At this point, all my kids are in school, so during the school year I use those hours wisely, doing my book writing each day, posting on my blog once a week, and seeing clients only one morning. I also try to take a nap or rest every weekday afternoon, because let’s face it, the mornings and after school/evenings at my house are completely crazy and not “mine” at all. I still feel like a stay-at-home mom because really, I’m almost always there unless I’m traveling to speak. I even see clients online many times! I know everything I do will take four times longer because I have so much responsibility at home, but I also know my small efforts, over time, can produce great things.
I’ve come to learn that “balance” is actually a feeling, a state of being that comes from the choices we make. If we want to feel balance, we have to examine our choices, and our priorities. I prioritize my role as a wife and mother and my own self-care, including my relationship with God, above all else. When things get too busy or overwhelming, I’ve learned to let the work-related stuff go for a while and slow down. It will always be waiting for me when I feel ready. I definitely get frustrated (especially when hormones kick in!) and I’m constantly trying to find a “better way,” but I am good at paying attention to what I do and do not say “yes” to and whether it leads toward these top priorities or not.
The most important things choose to do each day that bring me a sense of balance are: 1) get plenty of sleep (always a battle, but one worth fighting!), including taking a nap & going to bed early when I can; 2) exercise each morning; 3) scripture study, prayer and meditation. I do an “hour of power with 30 min exercise and 30 min for these other things, and without it, I am always out of balance; and 4) quiet time, so I can reconnect spiritually and emotionally and feel like “me” again and not always “mom,” “wife,” “psychologist,” “author,” “speaker.”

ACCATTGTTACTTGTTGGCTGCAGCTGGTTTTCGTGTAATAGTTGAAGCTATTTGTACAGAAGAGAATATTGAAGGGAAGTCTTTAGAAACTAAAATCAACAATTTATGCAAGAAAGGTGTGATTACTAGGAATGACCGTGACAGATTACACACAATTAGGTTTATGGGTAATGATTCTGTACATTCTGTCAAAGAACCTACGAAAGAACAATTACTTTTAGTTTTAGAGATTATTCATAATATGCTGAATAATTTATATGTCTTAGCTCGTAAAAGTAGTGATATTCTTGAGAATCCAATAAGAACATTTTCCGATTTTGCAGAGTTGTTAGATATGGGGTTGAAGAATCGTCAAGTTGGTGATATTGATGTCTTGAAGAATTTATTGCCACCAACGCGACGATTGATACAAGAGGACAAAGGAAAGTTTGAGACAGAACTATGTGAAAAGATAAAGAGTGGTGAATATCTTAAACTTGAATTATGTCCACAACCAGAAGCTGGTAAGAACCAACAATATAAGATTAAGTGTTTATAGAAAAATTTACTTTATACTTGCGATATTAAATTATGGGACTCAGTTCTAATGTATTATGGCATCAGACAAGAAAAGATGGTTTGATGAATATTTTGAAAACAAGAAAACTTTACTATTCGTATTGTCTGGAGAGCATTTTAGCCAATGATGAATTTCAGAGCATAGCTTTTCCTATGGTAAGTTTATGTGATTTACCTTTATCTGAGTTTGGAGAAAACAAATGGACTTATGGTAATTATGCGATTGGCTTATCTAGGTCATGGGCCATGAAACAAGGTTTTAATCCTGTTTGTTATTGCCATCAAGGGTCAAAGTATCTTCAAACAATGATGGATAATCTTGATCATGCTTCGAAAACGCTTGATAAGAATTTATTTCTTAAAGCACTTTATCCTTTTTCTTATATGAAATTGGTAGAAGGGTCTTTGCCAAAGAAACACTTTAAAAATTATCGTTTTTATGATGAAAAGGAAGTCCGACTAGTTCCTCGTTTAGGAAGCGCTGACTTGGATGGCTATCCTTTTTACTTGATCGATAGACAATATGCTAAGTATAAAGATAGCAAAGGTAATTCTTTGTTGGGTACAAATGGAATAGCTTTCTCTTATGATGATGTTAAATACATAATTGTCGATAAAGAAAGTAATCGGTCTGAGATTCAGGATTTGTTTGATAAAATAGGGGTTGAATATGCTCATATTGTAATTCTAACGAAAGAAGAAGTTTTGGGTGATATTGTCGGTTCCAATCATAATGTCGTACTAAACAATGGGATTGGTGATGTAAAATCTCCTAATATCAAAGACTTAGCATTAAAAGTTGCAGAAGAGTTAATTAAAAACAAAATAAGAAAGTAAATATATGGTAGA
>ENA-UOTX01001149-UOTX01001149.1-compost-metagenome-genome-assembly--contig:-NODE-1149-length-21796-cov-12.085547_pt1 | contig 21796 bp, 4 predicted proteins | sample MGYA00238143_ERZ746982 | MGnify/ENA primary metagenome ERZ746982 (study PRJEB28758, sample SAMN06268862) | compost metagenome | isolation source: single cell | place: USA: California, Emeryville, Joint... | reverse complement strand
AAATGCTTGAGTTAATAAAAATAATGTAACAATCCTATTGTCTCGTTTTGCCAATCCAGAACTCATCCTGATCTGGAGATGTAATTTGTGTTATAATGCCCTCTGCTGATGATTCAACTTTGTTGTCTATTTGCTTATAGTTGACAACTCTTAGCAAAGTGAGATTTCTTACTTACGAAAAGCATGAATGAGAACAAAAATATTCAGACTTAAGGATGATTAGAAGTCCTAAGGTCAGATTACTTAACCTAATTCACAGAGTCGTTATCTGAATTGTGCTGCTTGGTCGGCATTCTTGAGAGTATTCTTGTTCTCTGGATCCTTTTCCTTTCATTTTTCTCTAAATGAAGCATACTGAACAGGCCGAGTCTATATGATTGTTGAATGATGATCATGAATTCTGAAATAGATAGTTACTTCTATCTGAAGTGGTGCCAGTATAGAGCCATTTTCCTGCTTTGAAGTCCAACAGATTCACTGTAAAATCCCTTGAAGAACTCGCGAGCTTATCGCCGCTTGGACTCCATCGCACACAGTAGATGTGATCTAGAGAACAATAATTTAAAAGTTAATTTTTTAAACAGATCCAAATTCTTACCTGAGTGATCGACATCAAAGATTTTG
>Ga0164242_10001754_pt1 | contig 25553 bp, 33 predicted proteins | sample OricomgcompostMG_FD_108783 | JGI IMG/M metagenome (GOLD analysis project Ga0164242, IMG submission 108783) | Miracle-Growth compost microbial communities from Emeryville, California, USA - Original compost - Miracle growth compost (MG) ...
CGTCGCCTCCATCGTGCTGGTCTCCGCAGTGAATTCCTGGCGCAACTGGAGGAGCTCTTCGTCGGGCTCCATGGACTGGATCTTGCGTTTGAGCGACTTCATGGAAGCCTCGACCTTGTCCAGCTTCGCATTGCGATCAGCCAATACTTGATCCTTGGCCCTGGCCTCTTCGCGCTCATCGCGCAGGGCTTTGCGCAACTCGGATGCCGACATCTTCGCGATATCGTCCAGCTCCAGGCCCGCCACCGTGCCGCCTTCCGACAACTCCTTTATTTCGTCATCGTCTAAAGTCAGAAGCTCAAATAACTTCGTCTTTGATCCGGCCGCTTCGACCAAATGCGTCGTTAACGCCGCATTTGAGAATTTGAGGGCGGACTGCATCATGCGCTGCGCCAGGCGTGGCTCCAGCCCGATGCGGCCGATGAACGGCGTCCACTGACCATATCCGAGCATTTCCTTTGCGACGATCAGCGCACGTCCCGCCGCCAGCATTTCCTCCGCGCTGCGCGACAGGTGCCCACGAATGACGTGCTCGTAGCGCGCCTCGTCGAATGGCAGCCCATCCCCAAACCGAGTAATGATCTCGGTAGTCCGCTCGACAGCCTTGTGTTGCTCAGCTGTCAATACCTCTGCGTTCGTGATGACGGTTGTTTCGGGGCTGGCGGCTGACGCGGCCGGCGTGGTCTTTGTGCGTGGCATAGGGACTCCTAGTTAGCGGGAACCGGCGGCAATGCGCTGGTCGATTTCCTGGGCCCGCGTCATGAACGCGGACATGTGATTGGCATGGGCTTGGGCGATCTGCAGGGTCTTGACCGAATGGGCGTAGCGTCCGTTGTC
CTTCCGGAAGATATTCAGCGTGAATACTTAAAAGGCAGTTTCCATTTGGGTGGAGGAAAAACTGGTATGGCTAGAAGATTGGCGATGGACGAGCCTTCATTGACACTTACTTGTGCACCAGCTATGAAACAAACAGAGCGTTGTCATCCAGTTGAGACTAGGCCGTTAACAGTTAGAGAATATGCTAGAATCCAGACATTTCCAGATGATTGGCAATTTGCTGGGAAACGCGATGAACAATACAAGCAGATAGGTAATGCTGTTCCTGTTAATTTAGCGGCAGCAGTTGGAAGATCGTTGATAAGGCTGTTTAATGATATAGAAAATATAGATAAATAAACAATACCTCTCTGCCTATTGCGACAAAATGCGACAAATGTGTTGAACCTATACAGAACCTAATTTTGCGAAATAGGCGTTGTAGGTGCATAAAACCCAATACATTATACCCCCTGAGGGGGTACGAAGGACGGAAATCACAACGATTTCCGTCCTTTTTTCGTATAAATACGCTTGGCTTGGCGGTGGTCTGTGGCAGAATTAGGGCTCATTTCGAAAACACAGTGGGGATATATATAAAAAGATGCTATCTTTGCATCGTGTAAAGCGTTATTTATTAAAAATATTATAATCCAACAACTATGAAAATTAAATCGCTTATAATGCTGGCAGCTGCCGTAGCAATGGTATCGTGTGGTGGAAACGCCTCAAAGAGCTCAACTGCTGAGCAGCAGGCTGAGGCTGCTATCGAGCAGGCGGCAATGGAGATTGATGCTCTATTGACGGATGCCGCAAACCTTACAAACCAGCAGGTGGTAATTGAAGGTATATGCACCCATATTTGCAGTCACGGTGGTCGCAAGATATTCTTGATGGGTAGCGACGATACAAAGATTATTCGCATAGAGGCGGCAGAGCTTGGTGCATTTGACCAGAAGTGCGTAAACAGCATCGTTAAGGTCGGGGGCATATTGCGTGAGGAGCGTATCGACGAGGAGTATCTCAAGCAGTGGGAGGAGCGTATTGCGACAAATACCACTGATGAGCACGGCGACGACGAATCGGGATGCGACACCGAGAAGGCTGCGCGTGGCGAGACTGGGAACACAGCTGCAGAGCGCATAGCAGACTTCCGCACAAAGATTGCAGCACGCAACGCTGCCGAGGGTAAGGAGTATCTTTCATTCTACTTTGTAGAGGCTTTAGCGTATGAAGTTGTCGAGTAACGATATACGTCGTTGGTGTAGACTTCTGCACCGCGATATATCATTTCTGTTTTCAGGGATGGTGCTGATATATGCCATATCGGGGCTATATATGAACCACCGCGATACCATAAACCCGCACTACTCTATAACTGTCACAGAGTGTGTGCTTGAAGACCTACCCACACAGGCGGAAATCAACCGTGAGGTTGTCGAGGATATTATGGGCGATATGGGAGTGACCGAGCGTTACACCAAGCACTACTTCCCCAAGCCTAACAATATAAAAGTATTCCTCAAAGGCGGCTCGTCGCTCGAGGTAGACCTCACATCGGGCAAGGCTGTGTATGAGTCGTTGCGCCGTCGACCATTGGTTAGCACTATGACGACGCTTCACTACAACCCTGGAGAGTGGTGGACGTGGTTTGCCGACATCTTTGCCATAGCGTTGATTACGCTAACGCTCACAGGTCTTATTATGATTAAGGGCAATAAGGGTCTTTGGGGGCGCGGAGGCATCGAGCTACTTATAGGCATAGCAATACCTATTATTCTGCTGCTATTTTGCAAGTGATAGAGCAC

Can you talk a little bit about your forthcoming book? How was the experience writing it different from writing your memoir?
As I was finishing writing and publishing This Is How We Grow, I was contacted by New Harbinger Publications, a well-respected mental health publisher, and asked if I’d be willing to write a book on self-esteem for them. It’s a topic that’s become a specialty of mine, and they’d actually found me through my blog/website and the articles I’d already written on it. (Lesson: If you want to be a published author, start your own blog!) Eventually, they wanted me to focus on “self-esteem after a breakup,” and even though it was a new spin for my writing, it was a perfect match since I’m an expert on grief/loss, self-esteem/self-worth, relationships, and women’s mental health. This second book, titled, Who Am I Without You? will be released March 2015.
Writing this book was much easier than my memoir because it wasn’t my personal story. I didn’t have to break down crying every time I started writing, like I did pretty much the entire four years of writing This Is How We Grow. However, nothing will probably ever be as powerful as the healing I experienced through writing This is How We Grow. I feel like that story is “out of me” now and into the book. My story is free to help others learn and grow. It’s there to remind us all, “When life throws you in the mud, plant yourself and grow.”